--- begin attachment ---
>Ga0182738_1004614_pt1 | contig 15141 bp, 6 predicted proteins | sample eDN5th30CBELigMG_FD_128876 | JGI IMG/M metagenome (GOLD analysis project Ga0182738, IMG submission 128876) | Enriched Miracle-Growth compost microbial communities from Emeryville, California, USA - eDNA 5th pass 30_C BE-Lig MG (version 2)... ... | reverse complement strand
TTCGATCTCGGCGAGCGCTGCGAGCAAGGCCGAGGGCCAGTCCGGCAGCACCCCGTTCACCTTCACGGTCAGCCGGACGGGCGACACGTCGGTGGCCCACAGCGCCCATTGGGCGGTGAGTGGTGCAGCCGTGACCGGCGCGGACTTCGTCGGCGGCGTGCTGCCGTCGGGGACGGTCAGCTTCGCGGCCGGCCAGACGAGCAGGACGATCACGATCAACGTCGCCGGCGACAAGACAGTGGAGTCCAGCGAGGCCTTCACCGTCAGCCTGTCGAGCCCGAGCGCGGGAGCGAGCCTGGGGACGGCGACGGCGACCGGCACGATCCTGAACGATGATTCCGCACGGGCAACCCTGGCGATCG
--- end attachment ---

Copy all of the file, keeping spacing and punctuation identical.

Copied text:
>Ga0182738_1004614_pt1 | contig 15141 bp, 6 predicted proteins | sample eDN5th30CBELigMG_FD_128876 | JGI IMG/M metagenome (GOLD analysis project Ga0182738, IMG submission 128876) | Enriched Miracle-Growth compost microbial communities from Emeryville, California, USA - eDNA 5th pass 30_C BE-Lig MG (version 2)... ... | reverse complement strand
TTCGATCTCGGCGAGCGCTGCGAGCAAGGCCGAGGGCCAGTCCGGCAGCACCCCGTTCACCTTCACGGTCAGCCGGACGGGCGACACGTCGGTGGCCCACAGCGCCCATTGGGCGGTGAGTGGTGCAGCCGTGACCGGCGCGGACTTCGTCGGCGGCGTGCTGCCGTCGGGGACGGTCAGCTTCGCGGCCGGCCAGACGAGCAGGACGATCACGATCAACGTCGCCGGCGACAAGACAGTGGAGTCCAGCGAGGCCTTCACCGTCAGCCTGTCGAGCCCGAGCGCGGGAGCGAGCCTGGGGACGGCGACGGCGACCGGCACGATCCTGAACGATGATTCCGCACGGGCAACCCTGGCGATCG